When REACH Community Development completes its newest workforce housing community in a few months, it will have also built the largest multifamily Passive House in North America.
The 57-unit Orchards at Orenco will be a landmark development for the nonprofit organization and the Passive House movement.
In 2013, REACH purchased a 6-acre site next to the MAX light-right station at Orenco Station in Hillsboro, Ore., near Portland. “Our vision was to build three multifamily buildings on the land,” says Laura Recko, director of fundraising and public relations. “We always had the vision that at least one of the buildings would be a Passive House project.”
The idea came from Dee Walsh, who led the organization for about 24 years before joining the Housing Partnership Network in 2012. She saw Passive Houses in Europe and brought the idea to REACH.
“We know that transportation and utility costs are some of the largest expenses people have in their monthly budgets,” Recko says. “We wanted to drive those costs down as much as possible for residents.”
Overall, there are about 130 certified projects of all types that have been reviewed by the Passive House Institute U.S. (PHIUS) and another 100-plus more in the pipeline, says Michael Knezovich, the organization’s director of communications.
The term Passive House, or Passivhaus in German, is a bit of misnomer because it suggests it’s only good for single-family homes when the approach can be applied to any building, according to Knezovich.
Passive building is made up of a set of design principles to attain a high level of energy efficiency. These principles include having a building envelope that is extremely airtight, employing high-performance windows and doors, and managing solar gain to exploit the sun’s energy for heating purposes and minimizing it in cooling seasons.
Multifamily buildings make up the movement’s fastest-growing sector, and a big part of that is affordable housing like Orchards at Orenco. That’s because “the energy savings and resilience of the buildings are very well suited to affordable implementation,” says Knezovich.
At the end of February, longtime affordable housing developer ACTION-Housing celebrated the opening of Uptown Lofts on Fifth in Pittsburgh. The project features two buildings, one with 23 units for low-income families and another with 24 units for young adults aging out of the foster-care system.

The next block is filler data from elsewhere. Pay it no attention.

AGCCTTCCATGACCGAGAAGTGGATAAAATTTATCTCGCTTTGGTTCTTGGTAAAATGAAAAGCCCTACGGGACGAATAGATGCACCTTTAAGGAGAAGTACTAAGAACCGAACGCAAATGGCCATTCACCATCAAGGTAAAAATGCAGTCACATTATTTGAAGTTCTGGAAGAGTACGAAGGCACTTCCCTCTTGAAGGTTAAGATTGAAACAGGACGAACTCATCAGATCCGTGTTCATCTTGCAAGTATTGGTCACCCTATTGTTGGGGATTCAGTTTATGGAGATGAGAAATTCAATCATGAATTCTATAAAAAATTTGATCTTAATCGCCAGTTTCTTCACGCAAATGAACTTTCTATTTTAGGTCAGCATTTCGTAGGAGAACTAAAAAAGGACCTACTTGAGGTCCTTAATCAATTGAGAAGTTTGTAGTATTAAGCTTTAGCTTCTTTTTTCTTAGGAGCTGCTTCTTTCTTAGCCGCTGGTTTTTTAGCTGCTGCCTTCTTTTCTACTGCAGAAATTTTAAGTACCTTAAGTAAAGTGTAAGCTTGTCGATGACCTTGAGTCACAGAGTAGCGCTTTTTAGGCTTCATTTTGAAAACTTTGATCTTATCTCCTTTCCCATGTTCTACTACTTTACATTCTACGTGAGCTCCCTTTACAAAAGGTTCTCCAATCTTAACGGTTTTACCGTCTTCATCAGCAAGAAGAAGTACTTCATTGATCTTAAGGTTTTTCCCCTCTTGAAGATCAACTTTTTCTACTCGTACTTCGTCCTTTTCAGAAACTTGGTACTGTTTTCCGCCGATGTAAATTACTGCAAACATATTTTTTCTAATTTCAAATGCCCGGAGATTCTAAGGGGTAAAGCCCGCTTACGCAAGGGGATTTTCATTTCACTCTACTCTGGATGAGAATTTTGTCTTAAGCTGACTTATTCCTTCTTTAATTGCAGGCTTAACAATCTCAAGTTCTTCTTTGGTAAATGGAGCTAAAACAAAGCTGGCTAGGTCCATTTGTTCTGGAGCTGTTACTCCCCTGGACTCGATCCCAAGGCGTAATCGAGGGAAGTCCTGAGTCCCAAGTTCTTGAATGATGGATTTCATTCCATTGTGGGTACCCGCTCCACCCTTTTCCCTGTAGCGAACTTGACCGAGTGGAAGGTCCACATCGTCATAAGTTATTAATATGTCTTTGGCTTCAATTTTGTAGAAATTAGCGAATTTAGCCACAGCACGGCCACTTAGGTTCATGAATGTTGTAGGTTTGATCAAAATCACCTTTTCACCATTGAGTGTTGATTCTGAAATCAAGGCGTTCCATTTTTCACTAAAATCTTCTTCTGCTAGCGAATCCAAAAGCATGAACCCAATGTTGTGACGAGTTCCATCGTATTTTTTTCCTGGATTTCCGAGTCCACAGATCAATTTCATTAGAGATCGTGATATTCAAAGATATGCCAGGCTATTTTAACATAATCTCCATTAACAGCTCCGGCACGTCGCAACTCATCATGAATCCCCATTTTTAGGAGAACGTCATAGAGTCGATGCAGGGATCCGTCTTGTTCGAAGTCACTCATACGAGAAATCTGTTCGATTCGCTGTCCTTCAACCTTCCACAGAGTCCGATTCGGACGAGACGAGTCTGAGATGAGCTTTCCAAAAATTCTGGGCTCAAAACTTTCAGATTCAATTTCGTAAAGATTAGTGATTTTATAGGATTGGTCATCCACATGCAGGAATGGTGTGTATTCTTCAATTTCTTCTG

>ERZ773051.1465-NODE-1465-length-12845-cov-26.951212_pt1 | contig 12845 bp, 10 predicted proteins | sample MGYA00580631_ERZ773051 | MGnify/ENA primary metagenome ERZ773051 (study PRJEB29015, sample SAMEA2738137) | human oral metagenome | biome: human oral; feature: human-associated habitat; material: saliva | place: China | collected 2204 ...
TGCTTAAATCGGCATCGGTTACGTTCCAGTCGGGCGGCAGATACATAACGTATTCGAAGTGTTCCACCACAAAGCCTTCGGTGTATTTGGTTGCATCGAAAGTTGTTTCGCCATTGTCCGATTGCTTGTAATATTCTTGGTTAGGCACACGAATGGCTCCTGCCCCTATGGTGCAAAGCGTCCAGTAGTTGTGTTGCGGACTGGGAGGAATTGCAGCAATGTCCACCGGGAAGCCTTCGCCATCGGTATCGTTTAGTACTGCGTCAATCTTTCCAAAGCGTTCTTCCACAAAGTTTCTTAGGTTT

The 24-unit building is built to Passive House standards while the other is built to regular energy-efficiency criteria. This will allow for a good comparison study to evaluate the economics of both methods.
The funding for the project included $11 million in low-income housing tax credit (LIHTC) equity from syndicator National Equity Fund and investor BNY Mellon, which also provided $8 million in construction financing.
More projects may be in store in Pennsylvania. In the state’s highly competitive LIHTC program, developers can earn points for projects that will meet Passive House certification.
The Pennsylvania Housing Finance Agency (PHFA) has long had energy points in its qualified allocation plan (QAP), but the new 2015 QAP specifically addresses Passive House features, says Brian Hudson, executive director and CEO. Developers may be awarded up to 10 points for developments that meet Passive House certification for energy efficiency. A total 130 points are available in the competition.
The agency was motivated by the tremendous energy savings that can be achieved under the Passive House approach, Hudson says.
PHFA plans to make its awards around May and will know more then about the developments that have applied for housing credits.
Construction also continues across the country in Oregon.
The roof at Orchards at Orenco will have about four times the amount of insulation required by code. Windows will also have a European-style tilt-turn operation that allows them to close tighter than common windows. In addition, a ventilation system and heat exchanger will be installed so stale air exhausted from the kitchens and bathrooms warms fresh incoming air supplied to the unit bedrooms, making use of otherwise wasted energy.
The first phase will cost about $14.6 million. Officials estimate the cost differential will be about 11% more than if the building used standard construction. Much of the development’s funding, about $9 million, is coming from LIHTC equity from Wells Fargo.
Orchards at Orenco comes at an important time as Hillsboro experiences significant growth. Intel has been expanding its giant facilities in town, and other companies have also relocated to the area, bringing new jobs and increased demand for housing.
Although the project may cost more up-front, officials believe there will be long-term savings for residents. As the first building nears completion, REACH will begin work on a 58-unit second phase. It won’t be built to full Passive House standards, but some elements may be incorporated.
In the months ahead, all eyes will be on Orchards at Orenco and Uptown Lofts on Fifth to see the results. “Every successful project is a model,” says Knezovich.
Connect with Donna Kimura, deputy editor of Affordable Housing Finance, on Twitter @DKimura_AHF.